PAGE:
(via Boing Boing) The New York Times reports on the Norwegian government's decision to treat the trial of Anders Breivik, the terrorist who orchestrated multiple violent attacks in July 2011:
One year ago Sunday, Norway experienced one of the worst extremist attacks Western Europe has witnessed since World War II when Anders Behring Breivik systematically killed 77 people and injured hundreds of others.
Prime Minister Jens Stoltenberg’s reaction was unequivocal. He declared that Norway’s strongest weapon in responding to this was to employ more openness and more democracy.
Norwegians took up his call. Neither politicians nor the media turned it into a partisan political issue. The public reacted with grief but did not call for extraordinary measures. And the state chose to prosecute Brevik in an ordinary public court with full media coverage.
Virtually all modern forms of extremism accuse liberal Western democratic systems of being hypocritical and, ultimately, weak. Al Qaeda portrays the West as anti-Islamic imperialists masquerading as promoters of democracy. Right wing extremism suggests the West is committing cultural suicide through its lax judicial system and naïve multiculturalism.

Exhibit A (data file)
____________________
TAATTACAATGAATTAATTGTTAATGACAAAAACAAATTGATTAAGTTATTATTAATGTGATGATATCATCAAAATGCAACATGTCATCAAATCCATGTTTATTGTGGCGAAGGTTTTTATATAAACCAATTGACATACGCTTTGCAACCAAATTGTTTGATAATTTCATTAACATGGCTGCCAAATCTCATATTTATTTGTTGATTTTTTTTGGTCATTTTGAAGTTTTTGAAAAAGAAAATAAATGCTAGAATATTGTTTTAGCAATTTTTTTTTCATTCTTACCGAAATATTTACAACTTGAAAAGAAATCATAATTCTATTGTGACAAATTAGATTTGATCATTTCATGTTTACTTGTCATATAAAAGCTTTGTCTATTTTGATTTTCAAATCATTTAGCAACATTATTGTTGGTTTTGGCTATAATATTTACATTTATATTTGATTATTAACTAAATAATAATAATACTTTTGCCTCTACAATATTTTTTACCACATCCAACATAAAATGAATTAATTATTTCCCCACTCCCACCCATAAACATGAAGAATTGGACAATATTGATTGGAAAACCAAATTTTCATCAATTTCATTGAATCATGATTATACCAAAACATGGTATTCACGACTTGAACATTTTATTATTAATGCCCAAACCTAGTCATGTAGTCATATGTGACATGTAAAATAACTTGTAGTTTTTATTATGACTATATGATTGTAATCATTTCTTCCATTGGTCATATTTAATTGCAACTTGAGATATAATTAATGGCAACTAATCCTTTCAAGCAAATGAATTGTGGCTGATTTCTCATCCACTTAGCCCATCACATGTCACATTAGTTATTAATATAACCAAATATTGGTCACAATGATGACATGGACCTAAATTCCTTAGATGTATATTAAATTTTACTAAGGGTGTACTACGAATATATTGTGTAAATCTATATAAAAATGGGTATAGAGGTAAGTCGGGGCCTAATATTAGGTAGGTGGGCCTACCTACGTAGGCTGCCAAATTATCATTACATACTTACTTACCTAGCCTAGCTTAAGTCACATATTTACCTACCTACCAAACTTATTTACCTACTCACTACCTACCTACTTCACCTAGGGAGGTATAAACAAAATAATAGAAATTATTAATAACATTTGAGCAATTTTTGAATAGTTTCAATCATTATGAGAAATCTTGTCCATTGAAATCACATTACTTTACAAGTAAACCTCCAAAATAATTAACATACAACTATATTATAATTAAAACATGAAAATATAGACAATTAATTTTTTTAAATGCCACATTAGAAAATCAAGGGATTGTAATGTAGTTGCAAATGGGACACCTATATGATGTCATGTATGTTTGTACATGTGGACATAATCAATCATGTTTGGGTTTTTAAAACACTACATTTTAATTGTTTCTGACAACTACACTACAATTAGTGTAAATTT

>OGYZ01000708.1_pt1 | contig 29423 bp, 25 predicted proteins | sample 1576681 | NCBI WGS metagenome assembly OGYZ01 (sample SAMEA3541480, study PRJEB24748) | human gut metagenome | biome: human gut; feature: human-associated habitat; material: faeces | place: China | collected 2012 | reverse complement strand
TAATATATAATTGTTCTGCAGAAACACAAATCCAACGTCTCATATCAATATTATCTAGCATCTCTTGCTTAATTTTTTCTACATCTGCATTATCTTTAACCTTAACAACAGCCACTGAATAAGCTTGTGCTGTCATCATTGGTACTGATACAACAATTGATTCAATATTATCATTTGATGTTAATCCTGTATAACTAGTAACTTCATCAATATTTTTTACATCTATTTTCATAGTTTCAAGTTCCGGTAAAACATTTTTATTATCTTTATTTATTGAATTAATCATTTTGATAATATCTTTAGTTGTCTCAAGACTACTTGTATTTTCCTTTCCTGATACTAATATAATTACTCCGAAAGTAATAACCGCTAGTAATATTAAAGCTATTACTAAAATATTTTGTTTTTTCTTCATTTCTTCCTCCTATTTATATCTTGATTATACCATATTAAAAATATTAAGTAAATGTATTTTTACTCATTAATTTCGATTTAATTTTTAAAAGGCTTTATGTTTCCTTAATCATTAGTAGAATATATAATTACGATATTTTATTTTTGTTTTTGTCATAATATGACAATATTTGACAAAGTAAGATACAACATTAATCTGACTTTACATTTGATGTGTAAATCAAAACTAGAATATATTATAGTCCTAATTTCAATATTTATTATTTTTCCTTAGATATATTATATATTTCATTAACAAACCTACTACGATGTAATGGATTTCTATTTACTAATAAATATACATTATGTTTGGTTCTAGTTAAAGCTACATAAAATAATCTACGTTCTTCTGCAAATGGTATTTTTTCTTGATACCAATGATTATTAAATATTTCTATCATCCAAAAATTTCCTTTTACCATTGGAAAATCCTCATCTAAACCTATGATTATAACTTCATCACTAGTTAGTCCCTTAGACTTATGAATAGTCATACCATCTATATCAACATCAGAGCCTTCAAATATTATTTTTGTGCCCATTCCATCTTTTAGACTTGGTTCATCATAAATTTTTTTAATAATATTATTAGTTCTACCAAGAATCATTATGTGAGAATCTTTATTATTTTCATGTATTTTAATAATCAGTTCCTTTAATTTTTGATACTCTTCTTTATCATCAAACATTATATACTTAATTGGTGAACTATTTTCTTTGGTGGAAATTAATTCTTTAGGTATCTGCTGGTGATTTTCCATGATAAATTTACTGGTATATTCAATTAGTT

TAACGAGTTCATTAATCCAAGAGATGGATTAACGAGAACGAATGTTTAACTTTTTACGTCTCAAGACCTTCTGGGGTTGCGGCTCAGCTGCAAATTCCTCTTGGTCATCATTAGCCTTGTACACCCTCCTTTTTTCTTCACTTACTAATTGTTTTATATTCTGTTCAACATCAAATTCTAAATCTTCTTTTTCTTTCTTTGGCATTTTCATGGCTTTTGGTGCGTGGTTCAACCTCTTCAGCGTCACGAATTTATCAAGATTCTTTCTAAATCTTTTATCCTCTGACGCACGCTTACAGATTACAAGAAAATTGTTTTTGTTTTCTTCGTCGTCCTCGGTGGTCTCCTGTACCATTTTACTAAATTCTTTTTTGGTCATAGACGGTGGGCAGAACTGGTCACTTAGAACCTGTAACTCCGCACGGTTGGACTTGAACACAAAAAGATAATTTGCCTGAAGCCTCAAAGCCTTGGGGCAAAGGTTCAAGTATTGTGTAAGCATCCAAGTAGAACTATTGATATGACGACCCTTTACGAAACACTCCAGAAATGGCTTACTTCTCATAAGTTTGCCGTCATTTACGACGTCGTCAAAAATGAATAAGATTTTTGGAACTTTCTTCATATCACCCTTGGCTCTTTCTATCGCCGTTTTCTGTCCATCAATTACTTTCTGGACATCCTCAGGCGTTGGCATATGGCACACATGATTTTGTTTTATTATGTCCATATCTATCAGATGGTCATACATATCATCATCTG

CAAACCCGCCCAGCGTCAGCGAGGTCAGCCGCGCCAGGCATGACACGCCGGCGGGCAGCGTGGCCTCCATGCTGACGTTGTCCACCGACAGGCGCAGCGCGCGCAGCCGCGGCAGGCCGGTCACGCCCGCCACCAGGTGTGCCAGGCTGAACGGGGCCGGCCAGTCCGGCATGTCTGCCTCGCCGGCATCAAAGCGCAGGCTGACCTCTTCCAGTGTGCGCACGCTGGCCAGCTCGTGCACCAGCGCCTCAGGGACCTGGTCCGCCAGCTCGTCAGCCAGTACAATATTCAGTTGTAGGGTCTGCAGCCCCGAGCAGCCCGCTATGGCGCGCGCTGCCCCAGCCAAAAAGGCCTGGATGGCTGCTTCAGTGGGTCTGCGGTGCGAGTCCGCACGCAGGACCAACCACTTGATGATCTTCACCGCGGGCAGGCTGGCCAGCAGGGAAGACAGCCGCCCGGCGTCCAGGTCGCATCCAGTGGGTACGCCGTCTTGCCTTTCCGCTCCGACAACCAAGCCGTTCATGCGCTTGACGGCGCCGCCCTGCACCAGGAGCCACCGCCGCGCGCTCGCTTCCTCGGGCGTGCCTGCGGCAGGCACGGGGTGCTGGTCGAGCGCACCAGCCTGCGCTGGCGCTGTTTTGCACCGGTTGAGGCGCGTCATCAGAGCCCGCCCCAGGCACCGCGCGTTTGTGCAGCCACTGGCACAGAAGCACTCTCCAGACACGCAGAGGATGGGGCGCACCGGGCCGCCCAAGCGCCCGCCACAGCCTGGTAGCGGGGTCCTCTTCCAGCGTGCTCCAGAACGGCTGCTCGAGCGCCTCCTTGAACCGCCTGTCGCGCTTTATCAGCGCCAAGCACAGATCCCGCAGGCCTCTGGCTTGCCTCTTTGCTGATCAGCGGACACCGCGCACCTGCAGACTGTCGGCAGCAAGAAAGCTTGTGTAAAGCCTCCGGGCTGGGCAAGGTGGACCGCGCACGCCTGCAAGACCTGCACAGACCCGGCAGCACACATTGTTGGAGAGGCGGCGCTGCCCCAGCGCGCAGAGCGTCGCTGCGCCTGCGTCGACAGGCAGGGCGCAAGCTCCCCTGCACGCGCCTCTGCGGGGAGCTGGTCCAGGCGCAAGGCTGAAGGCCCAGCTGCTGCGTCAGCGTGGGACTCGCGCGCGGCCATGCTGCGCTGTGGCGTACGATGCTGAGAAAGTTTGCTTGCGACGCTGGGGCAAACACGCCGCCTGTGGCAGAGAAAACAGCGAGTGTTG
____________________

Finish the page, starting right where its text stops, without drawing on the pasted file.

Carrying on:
Both have committed horrific acts designed to bait us into betraying our values and making them martyrs. In fact, it is remarkable to see the many similarities between these two sorts of extremism in their disdain for diversity and their indiscriminate violence against civilians.
In this context, it is a mistake to treat crimes committed by extremists as exceptions, subject to special processes. They must be held accountable in accordance with and to the full extent of the law. Hiding suspects from public view merely dehumanizes the perpetrators and undermines any moral or judicial lessons.
By contrast, prosecuting extremists who have committed crimes in a public courtroom makes it all the more shockingly clear that their horrific acts were undertaken by human beings, and that all of us must work every day to combat the ideas of extremism.
The whole article is amazing -- a beautiful outline of the ways in which a country ought to handle tragedy, ways radically in opposition to the way we handle it in the US. I couldn't help thinking, while I was reading the post, "Wouldn't it be great to live in one of the grown-up countries like Norway?"